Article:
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Patient information A-Z

What is rituximab?

Rituximab (trade name MabThera) is one of the newer ‘biological’ drugs. It is a drug known as a monoclonal antibody, which are synthetic drugs aimed at specific targets in the body. It works by removing a type of blood cell called the B cell, which is involved in the making of antibodies by the immune system.

How does it work?

The immune system produces antibodies and immune cells to attack viruses and bacteria. In autoimmune conditions, such as lupus or vasculitis, there is abnormal activity of the immune system and B cells. After taking rituximab, B cells become undetectable in the blood for several months and then slowly return to normal levels. Clinical trials have shown that the loss of B cells is followed by improvement in lupus and vasculitis. (Vasculitis and Lupus are diseases, affecting all ages, caused by abnormal activity of the immune system resulting in inflammation and damage to multiple parts of the body).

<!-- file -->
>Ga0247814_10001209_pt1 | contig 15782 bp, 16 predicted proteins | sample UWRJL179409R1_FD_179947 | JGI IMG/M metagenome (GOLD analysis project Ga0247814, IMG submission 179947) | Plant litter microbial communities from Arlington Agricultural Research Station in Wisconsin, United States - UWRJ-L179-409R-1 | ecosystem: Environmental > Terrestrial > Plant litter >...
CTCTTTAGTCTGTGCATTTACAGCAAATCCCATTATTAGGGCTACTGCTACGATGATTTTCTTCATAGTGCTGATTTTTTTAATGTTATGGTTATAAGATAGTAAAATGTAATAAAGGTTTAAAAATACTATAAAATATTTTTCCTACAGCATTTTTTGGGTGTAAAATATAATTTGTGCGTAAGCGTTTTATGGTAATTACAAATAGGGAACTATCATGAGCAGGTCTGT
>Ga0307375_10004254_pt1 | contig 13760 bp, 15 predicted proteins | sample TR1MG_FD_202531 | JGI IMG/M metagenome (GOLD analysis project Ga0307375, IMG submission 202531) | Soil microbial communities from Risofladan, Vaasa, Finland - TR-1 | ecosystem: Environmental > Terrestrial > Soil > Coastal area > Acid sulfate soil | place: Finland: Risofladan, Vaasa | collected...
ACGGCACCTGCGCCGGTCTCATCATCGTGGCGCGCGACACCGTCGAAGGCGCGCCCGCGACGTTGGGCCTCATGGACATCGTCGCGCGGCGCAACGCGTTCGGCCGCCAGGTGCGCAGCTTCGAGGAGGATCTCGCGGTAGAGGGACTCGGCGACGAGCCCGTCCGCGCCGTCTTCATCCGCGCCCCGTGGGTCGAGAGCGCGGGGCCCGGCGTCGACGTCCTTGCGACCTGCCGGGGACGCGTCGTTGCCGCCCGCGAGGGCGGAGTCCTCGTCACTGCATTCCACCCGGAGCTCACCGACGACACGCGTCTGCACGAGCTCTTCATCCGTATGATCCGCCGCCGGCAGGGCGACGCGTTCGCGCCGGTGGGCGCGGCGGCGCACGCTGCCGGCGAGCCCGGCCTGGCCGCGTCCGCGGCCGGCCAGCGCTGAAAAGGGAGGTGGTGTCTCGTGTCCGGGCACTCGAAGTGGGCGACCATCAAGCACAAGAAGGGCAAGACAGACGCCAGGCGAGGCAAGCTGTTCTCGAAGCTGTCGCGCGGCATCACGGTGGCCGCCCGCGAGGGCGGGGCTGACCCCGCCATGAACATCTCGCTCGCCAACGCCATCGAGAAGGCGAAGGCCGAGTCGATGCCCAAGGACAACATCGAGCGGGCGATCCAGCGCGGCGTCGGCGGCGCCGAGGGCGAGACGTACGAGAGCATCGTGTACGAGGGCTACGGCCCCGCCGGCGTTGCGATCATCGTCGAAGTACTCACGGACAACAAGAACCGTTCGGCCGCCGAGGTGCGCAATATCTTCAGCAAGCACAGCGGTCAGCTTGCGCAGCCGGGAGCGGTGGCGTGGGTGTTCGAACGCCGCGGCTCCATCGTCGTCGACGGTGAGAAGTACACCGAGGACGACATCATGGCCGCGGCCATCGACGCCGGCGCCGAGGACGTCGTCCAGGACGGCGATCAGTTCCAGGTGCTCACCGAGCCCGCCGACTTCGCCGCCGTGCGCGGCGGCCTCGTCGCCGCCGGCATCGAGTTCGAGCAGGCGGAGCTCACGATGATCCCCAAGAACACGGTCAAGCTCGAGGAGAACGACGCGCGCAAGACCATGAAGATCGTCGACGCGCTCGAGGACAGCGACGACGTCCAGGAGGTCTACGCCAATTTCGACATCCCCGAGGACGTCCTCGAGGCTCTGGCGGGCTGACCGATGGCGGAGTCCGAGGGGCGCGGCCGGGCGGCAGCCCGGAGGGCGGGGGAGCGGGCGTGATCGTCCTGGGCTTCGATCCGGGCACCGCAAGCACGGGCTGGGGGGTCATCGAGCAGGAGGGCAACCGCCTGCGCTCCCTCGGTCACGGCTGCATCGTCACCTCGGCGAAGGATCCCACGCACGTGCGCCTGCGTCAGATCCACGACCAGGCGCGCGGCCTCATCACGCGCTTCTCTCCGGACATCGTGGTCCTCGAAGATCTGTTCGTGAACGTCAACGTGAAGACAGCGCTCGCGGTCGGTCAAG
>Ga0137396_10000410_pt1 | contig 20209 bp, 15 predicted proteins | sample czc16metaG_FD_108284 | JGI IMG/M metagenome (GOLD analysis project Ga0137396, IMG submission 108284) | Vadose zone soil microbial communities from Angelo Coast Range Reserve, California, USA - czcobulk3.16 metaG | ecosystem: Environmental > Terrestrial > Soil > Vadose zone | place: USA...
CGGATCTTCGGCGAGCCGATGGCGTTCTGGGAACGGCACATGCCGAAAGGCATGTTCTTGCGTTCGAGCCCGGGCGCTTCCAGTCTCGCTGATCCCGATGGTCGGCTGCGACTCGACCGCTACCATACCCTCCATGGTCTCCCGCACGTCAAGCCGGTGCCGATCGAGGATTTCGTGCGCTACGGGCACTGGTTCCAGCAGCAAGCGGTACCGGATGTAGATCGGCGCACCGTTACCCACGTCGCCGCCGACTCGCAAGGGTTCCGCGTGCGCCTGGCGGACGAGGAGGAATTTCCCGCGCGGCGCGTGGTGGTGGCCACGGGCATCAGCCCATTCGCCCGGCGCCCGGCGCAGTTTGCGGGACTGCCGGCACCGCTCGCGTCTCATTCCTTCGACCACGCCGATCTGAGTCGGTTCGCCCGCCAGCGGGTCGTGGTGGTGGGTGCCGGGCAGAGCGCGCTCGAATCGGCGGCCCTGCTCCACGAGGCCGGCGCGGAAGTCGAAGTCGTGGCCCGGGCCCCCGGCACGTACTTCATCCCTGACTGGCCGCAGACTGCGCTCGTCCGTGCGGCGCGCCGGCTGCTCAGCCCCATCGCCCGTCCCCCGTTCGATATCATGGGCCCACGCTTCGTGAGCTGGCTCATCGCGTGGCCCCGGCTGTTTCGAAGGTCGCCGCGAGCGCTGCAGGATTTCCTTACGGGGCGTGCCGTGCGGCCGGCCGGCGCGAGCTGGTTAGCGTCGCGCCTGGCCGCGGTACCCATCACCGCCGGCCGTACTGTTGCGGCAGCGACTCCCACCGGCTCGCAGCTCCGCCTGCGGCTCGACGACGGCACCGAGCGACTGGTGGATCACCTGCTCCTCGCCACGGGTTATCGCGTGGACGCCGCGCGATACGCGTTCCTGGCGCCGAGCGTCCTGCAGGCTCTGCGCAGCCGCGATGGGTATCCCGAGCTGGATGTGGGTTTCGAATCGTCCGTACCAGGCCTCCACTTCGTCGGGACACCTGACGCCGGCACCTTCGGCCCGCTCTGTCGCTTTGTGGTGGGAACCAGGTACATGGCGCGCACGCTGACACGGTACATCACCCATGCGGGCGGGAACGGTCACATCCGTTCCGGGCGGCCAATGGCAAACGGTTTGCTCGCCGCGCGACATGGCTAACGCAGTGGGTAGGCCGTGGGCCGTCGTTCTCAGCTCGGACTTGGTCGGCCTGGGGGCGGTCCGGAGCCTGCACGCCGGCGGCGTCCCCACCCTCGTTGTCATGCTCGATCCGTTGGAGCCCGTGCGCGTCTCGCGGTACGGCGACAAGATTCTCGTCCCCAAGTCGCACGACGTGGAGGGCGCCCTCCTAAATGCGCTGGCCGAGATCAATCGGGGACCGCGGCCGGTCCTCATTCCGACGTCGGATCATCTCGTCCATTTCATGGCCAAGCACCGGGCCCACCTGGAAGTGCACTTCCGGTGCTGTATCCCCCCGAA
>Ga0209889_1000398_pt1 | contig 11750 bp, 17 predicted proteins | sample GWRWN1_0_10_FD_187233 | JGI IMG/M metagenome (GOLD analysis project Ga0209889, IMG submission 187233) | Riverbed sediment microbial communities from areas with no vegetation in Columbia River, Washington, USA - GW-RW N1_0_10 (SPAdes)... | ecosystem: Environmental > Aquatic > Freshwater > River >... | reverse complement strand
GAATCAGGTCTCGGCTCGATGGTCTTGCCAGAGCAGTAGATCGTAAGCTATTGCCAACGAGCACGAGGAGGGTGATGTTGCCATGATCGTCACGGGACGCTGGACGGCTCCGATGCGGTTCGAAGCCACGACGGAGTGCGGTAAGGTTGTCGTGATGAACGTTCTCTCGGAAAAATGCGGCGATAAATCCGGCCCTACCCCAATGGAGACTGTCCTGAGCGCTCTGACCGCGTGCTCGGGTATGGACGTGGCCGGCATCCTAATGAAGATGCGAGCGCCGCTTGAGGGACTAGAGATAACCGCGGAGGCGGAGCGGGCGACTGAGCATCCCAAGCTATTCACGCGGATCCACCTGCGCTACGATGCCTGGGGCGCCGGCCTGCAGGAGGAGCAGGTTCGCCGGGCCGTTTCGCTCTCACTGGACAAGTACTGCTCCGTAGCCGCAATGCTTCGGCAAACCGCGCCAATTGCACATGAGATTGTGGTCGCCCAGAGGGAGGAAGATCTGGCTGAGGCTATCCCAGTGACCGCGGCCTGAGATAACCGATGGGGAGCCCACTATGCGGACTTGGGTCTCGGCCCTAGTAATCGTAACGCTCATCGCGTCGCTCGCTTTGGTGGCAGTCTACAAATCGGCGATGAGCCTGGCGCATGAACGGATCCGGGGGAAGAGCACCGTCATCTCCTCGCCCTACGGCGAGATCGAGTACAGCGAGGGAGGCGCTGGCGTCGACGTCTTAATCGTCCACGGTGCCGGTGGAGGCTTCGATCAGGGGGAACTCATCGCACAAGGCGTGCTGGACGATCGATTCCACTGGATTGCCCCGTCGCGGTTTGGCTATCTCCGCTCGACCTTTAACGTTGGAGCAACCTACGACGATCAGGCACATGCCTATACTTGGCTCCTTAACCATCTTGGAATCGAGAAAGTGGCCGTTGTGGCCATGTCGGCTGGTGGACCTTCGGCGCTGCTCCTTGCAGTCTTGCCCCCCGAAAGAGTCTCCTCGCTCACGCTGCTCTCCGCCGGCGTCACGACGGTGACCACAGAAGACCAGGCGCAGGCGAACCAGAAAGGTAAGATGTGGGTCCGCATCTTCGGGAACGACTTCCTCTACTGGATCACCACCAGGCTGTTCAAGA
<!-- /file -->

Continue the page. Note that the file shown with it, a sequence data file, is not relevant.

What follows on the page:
Why am I being prescribed rituximab?

Rituximab can be used where disease is severe and has not responded to other more conventional treatments. At present it is licensed for use in a related autoimmune disease called rheumatoid arthritis. However, it may be used at the discretion of your consultant for other diseases such as rheumatoid arthritis, systemic lupus erythematosus and vasculitis.

Rituximab will not be prescribed if::

  • You have not tried standard treatments first (except in clinical trials)
  • You are wanting to become pregnant or are breast feeding
  • You have previously had a bad reaction to rituximab

Your doctor may decide not to prescribe rituximab if you have a history of heart disease, if you want to become pregnant or are breast feeding.

When and how do I take rituximab?

Rituximab is given by intravenous infusion (that is, as through a drip into a vein) as a two dose course of treatment with a two week interval between doses. You will need to go in to hospital, for a few hours, on each occasion.